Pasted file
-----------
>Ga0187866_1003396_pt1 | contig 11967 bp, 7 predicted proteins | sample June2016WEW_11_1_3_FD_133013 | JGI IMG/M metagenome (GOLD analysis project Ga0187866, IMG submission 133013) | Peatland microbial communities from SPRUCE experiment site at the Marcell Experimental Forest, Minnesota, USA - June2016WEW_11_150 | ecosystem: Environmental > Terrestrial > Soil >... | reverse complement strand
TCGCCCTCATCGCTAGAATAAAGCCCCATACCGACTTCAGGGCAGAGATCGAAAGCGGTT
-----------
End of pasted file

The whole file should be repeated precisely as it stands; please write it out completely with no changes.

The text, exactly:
>Ga0187866_1003396_pt1 | contig 11967 bp, 7 predicted proteins | sample June2016WEW_11_1_3_FD_133013 | JGI IMG/M metagenome (GOLD analysis project Ga0187866, IMG submission 133013) | Peatland microbial communities from SPRUCE experiment site at the Marcell Experimental Forest, Minnesota, USA - June2016WEW_11_150 | ecosystem: Environmental > Terrestrial > Soil >... | reverse complement strand
TCGCCCTCATCGCTAGAATAAAGCCCCATACCGACTTCAGGGCAGAGATCGAAAGCGGTT